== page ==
Cloning `https://github.com/CocoaPods/pod-template.git` into `MyPodName `.
Configuring MyPodName template.

------------------------------

To get you started we need to ask a few questions, this should only take a minute.

If this is your first time we recommend running through with the guide:
 - https://guides.cocoapods.org/making/using-pod-lib-create.html
 ( hold cmd and click links to open in a browser. )


What platform do you want to use?? [ iOS / macOS ]
 > iOS

What language do you want to use?? [ Swift / ObjC ]
 > Swift

Would you like to include a demo application with your library? [ Yes / No ]
 > Yes

Which testing frameworks will you use? [ Quick / None ]
 > None

Would you like to do view based testing? [ Yes / No ]
 > No

I don’t cover testing / view based testing in this tutorial, but that shouldn’t stop you from looking into it on your own. If there’s enough interest, I’ll put up a tutorial covering that as well!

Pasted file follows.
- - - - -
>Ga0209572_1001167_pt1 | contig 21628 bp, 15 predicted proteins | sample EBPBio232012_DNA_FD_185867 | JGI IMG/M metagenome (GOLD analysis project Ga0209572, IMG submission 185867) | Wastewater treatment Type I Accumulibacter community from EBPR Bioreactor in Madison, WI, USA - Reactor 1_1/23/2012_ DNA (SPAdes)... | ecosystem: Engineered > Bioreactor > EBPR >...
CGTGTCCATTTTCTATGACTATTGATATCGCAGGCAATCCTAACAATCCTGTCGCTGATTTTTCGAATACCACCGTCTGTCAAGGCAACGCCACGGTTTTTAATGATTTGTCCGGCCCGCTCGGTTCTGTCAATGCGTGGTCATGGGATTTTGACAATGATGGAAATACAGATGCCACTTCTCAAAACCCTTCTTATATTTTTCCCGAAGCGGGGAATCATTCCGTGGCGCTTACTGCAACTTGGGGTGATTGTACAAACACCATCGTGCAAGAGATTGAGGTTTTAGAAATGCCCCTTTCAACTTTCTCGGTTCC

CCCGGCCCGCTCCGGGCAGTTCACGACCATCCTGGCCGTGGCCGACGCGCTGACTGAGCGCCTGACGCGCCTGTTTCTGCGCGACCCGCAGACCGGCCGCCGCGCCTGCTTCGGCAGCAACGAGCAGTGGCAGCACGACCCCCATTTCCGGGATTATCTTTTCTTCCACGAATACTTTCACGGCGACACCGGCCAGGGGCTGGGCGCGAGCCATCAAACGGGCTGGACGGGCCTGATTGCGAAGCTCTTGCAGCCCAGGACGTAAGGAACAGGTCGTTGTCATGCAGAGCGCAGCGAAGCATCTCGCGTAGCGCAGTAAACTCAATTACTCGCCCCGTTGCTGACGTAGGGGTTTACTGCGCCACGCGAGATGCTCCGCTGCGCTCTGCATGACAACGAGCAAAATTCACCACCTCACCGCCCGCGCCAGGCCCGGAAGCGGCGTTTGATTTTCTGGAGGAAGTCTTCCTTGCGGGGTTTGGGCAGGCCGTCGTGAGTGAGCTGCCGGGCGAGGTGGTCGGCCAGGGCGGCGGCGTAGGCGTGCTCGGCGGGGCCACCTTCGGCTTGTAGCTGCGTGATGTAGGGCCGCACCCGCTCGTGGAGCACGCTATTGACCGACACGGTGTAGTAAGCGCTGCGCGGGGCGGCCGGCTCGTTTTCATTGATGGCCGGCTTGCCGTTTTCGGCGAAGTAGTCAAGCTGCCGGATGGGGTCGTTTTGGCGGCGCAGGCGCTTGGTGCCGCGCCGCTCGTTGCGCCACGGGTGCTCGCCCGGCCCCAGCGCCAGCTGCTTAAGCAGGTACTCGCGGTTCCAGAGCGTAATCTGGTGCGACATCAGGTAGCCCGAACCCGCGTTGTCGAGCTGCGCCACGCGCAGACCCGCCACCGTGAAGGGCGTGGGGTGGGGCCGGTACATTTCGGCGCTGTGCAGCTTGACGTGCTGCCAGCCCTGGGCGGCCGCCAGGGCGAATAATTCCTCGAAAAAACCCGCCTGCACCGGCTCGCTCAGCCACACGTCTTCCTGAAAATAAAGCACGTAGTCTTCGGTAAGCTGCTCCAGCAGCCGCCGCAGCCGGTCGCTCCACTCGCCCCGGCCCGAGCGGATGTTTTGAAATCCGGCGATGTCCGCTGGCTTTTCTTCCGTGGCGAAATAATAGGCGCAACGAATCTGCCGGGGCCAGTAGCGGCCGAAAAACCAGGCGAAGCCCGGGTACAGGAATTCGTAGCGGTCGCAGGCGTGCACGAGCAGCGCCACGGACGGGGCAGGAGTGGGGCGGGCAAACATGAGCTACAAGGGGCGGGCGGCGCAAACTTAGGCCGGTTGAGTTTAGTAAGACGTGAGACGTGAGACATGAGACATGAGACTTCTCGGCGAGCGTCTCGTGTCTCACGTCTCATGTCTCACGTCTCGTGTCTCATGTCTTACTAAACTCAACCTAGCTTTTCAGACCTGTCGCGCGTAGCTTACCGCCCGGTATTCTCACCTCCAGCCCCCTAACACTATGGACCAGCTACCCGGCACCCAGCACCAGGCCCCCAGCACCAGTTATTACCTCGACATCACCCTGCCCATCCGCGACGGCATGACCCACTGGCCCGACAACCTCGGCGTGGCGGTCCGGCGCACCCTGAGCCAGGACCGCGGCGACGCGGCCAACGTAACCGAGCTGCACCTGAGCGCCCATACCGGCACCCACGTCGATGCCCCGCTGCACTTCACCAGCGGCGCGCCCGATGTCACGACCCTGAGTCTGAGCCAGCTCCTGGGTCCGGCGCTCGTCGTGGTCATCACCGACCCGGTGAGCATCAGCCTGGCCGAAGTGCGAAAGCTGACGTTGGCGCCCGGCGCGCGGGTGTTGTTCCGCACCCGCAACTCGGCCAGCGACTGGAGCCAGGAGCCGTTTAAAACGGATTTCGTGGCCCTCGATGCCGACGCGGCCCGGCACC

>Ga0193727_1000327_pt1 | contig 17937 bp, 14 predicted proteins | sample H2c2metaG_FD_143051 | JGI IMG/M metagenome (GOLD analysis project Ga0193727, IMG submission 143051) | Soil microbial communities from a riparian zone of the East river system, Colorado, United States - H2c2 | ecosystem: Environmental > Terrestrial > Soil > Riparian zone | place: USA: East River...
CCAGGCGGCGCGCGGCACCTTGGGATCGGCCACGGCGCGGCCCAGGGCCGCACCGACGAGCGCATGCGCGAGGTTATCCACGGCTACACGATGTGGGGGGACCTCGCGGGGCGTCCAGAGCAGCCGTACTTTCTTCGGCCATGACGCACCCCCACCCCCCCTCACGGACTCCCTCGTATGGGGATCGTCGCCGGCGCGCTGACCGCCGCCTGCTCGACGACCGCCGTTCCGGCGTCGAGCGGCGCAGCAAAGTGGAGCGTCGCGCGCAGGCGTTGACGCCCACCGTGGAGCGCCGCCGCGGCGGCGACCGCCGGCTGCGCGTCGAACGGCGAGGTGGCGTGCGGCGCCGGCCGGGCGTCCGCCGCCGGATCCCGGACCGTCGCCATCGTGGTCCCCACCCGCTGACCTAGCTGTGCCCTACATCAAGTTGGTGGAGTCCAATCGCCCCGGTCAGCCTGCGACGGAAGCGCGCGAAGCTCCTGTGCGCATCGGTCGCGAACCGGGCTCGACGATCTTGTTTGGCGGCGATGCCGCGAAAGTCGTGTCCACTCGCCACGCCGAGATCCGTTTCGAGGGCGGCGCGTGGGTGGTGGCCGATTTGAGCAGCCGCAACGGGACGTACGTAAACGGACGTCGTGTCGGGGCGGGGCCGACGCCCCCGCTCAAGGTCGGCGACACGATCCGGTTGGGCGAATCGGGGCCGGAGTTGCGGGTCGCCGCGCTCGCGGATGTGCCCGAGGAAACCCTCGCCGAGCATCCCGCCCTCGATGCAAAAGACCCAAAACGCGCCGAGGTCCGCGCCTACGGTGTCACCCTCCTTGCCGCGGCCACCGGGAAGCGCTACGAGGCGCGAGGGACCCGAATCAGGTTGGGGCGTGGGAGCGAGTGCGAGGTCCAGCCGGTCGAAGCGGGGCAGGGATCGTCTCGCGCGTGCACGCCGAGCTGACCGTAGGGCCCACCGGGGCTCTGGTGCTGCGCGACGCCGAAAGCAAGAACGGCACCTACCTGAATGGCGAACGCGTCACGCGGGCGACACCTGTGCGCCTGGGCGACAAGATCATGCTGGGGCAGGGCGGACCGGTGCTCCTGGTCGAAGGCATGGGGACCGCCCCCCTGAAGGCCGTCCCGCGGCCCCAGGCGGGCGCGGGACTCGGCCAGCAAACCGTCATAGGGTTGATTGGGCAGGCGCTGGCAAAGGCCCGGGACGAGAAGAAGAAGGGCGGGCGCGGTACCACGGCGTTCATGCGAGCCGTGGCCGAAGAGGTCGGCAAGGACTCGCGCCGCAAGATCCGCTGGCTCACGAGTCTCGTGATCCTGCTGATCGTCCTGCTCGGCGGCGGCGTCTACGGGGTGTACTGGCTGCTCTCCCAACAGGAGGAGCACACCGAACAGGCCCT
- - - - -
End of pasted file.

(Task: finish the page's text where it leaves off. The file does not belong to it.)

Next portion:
Now that your project has been created, open up Example/MyPodName.xcworkspace (it should already have opened, but if it didn’t, open it now)

First, you’ll need to edit the MyPod.podspec file. This file contains the information needed to create your pod, so it’s pretty important.

You can go back and properly fill this file out later once you prepare to release it, but for now, make sure you make these key changes.

  1. Write a proper summary and description. Cocoapods will not give your pod the OK unless this is done.
  2. Add a property called s.swift_version and set it equal to the current version of swift (as of July 2018, that’s 4.0)
  3. Set the platform by writing s.platform = :ios, "10.0" where 10.0 is the version you will support. Make sure that whatever version you include here is the same version as in the MyPodName project file in Xcode (and the testing project + Pods)